2015 journal article

Soil microbial community response and recovery following group selection harvest: Temporal patterns from an experimental harvest in a US northern hardwood forest

Forest Ecology and Management, 340, 82–94.

By: T. Lewandowski*, J. Forrester*, D. Mladenoff*, J. Stoffel*, S. Gower, A. D’Amato*, T. Balser*

author keywords: Soil microbial community; PLFA; Northern hardwoods; Wisconsin; Group selection harvest
Source: Crossref
Added: February 24, 2020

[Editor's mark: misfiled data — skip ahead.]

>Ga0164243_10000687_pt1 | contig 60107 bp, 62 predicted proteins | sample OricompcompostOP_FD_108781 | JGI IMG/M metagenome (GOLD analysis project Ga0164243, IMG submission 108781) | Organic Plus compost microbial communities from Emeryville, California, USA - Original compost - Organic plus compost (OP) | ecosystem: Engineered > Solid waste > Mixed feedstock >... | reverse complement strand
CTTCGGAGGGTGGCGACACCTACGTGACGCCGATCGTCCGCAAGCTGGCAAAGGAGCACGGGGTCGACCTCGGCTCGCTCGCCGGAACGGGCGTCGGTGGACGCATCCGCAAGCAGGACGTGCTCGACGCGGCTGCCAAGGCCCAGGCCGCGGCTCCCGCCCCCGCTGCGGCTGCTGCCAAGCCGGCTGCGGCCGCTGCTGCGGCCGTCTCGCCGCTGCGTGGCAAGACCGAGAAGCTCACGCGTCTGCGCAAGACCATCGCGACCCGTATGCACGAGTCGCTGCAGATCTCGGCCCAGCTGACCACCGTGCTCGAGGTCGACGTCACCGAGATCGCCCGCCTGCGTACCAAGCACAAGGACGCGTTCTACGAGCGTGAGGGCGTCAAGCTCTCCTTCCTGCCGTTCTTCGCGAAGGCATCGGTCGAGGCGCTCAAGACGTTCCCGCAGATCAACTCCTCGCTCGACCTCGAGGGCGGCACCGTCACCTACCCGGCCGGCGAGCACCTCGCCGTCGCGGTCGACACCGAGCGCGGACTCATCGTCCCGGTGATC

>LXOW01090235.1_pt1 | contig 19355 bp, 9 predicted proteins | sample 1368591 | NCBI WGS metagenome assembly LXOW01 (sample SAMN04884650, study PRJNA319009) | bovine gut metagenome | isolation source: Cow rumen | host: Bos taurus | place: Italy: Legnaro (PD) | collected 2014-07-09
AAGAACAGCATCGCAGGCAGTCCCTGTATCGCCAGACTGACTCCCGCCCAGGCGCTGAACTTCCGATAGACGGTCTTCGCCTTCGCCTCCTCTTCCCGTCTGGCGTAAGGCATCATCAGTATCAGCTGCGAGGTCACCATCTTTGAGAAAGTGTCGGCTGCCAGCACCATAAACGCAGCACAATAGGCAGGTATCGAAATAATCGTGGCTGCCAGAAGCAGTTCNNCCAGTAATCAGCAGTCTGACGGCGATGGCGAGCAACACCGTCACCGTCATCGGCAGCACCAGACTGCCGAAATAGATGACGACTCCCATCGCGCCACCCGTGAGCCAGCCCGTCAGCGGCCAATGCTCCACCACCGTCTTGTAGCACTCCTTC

Forest harvesting and the associated loss of nutrients and carbon has the potential to negatively affect the soil microbial community, which plays a significant role in the health and productivity of the forest ecosystem. We used an experiment to evaluate the effects of group selection using whole-tree harvesting on the soil microbial community in a second growth northern hardwood forest dominated by sugar maple (Acer saccharum Marsh.) in northern Wisconsin, USA. We compared the response of the soil microbial community in 200 m2 and 380 m2 harvested gaps to unharvested controls during the spring and summer in the first two years post-harvest, and continued to monitor changes in the soil microbial communities and microenvironment in 380 m2 gaps in years four, five, and seven post-harvest. Changes in community size and composition were assessed using phospholipid fatty acid (PLFA) analysis. We found that the abundance of arbuscular mycorrhizal fungi initially decreased following harvest, while abundance of anaerobic and gram positive bacteria, and the cyclo/pre-cyclo microbial stress ratio increased; responses that can be linked to microclimatic variability and resource accessibility. Neither actinomycete bacteria nor saprotrophic fungi exhibited an initial response to harvest, but in later years, we observed a decrease in actinomycetes and an increase in fungal abundance, suggesting a competitive interaction between the two main complex carbon-utilizing microbial groups. Canopy gap size had a minimal effect on the soil microbial community, resulting in a higher microbial stress ratio in 200 m2 gaps. The microbial community exhibited seasonal and yearly fluctuation, which reinforces the need for repeated sampling over multiple seasons to correctly interpret management effects. Despite the large amount of seasonal and yearly variability, we began to see signs of recovery in the soil microbial community between two and four years post-harvest. We conclude that group selection accomplished via whole-tree harvesting of this size and scale does not result in long-term effects on the soil microbial community in this temperate northern hardwood forest.